Iran 2 : US 0
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On September 22, 2010, Iranian President Ahmadinejad gave an interview to the CNN and the following day, he delivered a speech at the U.N. General Assembly. Both were similar and beyond being important by themselves, they put a spotlight on the attitude of the American media. The fascinating nature of the last is the reason for this article.
Almost all things said were expected. He emphasized the multi-polarity of the modern world, spoke of global disarmament, on the meaning of freedom and democracy, the results of imperialism and capitalism, of love as base for personal and international relations, on justice, on respect to the Quran and the Bible, discrimination and – of course – of Palestine and Israel. I summarize in such a brutal way because his declarations were expected and rightful.
The main difference between the two events is that at the General Assembly he spoke largely of 9/11. What he said caused American and British listeners to leave the meeting. That’s a pity, because what he said was remarkable. He analyzed the event on three aspects. First, he said a terror group had been given access through all the American intelligence. Second, the event was carried by a terror group, but America was quick to take financial advantage of the event. Third, he said that elements in the US Government planned in such a way to bolster the American economy. He requested the creation of an international investigation committee. It is worth remembering these words – first time a world leader makes such a declaration – and to see what actually comes out of them. The people that left the room during the speech have serious reasons to be troubled.
In the other event, Larry King was the interviewer. Here we had the additional benefit to see the reactions of Larry (sorry, calling him “king” would be weird). They didn’t shake hands. Larry was obviously uncomfortable and whenever he got in troubles, he brutally called for a commercials break. He had good reasons for that, since he was obviously out of his league. President Ahmadinejad repeatedly made one specific point: America is not better and applies double standards. It speaks of human rights, but there are 2.5 million prisoners there. This is almost 1% of the population and more than anywhere else in the world. Finally, America is number one in something. This is a hint of a systemic injustice going on. Another instance of the same is the illegal occupation of other countries (Iraq, Afghanistan, Palestine) under the pretext of bringing freedom and democracy, which is inacceptable and inexplicable. Yet another instance is related to nuclear power: the countries possessing weapons of mass destruction attempt to ban other societies from developing nuclear power as a source of energy. Western driven slavery around the world – in a variety of forms – is evil and unacceptable.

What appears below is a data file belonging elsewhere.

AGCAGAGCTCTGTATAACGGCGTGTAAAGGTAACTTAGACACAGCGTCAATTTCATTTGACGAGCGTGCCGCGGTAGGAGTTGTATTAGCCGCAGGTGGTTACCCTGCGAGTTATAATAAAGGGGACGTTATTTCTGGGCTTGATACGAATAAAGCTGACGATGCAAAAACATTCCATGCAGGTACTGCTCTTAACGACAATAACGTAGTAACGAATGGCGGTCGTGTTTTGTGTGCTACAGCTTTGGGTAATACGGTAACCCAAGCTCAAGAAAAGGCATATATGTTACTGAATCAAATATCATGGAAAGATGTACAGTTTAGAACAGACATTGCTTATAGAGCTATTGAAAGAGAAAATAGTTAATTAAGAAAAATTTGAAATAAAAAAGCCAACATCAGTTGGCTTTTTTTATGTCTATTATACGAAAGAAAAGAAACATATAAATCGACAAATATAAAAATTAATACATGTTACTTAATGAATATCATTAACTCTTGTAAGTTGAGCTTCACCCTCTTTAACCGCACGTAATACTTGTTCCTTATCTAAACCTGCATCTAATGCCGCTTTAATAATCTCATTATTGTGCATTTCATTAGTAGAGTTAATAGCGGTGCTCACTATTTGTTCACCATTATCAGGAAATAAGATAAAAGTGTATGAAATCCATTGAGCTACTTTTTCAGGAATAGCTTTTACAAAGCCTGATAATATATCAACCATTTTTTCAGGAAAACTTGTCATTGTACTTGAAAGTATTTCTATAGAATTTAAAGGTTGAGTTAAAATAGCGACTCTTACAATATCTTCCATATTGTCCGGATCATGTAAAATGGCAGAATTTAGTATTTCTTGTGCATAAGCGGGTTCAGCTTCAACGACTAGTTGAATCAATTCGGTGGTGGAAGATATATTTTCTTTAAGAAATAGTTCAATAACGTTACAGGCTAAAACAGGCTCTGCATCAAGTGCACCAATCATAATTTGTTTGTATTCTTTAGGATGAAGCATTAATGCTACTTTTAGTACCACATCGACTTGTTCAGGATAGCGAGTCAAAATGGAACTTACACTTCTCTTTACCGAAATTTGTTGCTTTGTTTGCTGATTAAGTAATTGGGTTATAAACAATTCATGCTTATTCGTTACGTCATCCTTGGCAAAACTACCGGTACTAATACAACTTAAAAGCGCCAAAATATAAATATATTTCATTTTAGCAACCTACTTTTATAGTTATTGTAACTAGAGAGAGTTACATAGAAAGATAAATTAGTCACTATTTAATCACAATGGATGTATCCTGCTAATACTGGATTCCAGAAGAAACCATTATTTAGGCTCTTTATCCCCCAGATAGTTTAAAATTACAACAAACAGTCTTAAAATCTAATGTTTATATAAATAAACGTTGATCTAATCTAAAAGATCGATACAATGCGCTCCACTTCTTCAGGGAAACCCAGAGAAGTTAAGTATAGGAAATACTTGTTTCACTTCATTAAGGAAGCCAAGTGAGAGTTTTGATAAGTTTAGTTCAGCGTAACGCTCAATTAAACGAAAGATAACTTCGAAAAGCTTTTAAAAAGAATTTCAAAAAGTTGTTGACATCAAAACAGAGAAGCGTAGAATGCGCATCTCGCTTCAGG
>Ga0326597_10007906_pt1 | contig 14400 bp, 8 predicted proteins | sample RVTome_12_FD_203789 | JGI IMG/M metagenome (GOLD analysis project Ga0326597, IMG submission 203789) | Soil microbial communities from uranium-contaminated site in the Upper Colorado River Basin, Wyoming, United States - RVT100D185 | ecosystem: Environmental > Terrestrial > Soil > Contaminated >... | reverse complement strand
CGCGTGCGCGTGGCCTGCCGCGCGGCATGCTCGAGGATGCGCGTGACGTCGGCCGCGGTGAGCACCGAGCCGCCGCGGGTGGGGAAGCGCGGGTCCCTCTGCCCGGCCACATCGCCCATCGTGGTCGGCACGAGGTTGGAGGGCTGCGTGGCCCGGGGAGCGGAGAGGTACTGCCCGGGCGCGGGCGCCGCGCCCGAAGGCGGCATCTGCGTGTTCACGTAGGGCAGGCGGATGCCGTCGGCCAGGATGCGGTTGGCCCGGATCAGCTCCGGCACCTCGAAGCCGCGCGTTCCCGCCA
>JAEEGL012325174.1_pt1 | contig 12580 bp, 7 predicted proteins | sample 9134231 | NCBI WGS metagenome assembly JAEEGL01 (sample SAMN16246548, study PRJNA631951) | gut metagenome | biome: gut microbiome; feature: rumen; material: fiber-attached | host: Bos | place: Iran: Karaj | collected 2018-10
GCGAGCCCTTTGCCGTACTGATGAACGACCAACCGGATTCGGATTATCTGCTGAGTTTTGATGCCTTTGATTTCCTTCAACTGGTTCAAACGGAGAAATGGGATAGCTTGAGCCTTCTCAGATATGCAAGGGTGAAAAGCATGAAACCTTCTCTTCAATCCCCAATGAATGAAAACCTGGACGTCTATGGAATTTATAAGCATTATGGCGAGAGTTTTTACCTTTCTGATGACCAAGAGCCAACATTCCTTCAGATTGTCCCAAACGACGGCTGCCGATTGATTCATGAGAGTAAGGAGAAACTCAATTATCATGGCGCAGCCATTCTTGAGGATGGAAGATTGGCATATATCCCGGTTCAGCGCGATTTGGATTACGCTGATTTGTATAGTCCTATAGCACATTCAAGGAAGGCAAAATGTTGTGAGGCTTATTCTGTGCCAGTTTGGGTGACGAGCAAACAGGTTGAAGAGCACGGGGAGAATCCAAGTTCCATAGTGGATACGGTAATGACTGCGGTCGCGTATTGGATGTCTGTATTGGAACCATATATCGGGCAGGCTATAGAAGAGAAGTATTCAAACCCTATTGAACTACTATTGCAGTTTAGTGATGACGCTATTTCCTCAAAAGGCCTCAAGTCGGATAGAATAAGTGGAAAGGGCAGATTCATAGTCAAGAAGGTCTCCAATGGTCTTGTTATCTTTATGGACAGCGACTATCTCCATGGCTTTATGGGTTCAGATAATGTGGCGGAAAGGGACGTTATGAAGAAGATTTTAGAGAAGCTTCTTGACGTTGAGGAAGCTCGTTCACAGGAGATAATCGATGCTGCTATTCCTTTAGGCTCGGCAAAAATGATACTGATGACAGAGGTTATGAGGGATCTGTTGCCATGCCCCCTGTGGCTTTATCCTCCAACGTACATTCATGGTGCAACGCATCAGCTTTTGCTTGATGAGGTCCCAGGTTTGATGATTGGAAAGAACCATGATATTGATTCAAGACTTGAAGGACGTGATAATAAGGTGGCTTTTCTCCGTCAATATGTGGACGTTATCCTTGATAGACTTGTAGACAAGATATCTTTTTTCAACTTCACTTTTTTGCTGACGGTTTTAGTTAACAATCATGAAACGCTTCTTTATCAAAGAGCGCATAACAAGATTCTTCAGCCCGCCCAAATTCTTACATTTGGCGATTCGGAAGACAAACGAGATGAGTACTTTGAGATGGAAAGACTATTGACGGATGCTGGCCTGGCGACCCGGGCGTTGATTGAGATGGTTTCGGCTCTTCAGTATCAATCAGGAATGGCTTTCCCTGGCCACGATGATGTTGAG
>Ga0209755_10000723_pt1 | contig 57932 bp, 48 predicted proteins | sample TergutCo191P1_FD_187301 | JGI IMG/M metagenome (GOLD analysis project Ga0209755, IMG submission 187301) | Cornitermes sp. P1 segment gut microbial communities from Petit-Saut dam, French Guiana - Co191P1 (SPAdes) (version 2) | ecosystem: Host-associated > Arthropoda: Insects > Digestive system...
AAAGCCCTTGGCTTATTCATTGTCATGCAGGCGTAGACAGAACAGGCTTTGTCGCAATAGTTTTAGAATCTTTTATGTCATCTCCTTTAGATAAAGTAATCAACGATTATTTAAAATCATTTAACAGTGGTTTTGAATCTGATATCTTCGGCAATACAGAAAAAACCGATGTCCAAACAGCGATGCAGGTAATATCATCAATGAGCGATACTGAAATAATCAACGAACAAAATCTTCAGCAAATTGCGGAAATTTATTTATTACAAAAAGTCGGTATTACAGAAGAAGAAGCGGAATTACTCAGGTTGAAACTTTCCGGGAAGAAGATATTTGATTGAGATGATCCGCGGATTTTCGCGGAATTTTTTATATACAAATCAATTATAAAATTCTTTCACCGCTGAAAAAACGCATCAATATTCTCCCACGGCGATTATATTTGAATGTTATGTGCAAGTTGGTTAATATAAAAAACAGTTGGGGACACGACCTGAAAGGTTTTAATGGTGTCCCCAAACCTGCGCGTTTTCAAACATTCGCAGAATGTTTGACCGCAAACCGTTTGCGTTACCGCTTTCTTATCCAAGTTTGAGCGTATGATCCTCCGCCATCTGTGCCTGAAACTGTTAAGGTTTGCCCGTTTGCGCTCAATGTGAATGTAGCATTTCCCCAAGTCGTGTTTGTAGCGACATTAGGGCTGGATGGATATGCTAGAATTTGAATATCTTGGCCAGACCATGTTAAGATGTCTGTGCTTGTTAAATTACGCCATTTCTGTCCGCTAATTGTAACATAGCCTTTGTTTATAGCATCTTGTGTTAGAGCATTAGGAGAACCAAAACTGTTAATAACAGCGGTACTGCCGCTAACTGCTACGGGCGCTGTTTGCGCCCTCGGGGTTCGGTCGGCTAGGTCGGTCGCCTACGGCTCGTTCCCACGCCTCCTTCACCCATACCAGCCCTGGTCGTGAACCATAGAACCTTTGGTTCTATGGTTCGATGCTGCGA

Larry was making ugly faces during the entire event. Unable to understand the points, he kept mumbling lamely things like: “but how is this related?”
Dear Larry, let me explain to you. President Ahmadinejad presented you with the multi-polar world. He refused to accept the American interpretation of events just because of its position as a military power. He spoke of justice; a term that evades modern America. He spoke of equality of men. Yes, Larry, that’s true: look at the Universal Declaration of Human Rights, or even at the American Constitution. “Why do you ignore the hundreds of thousands of killed civilians in Iraq and Afghanistan” Ahmadinejad countered at certain point. Larry – as America – was lost.
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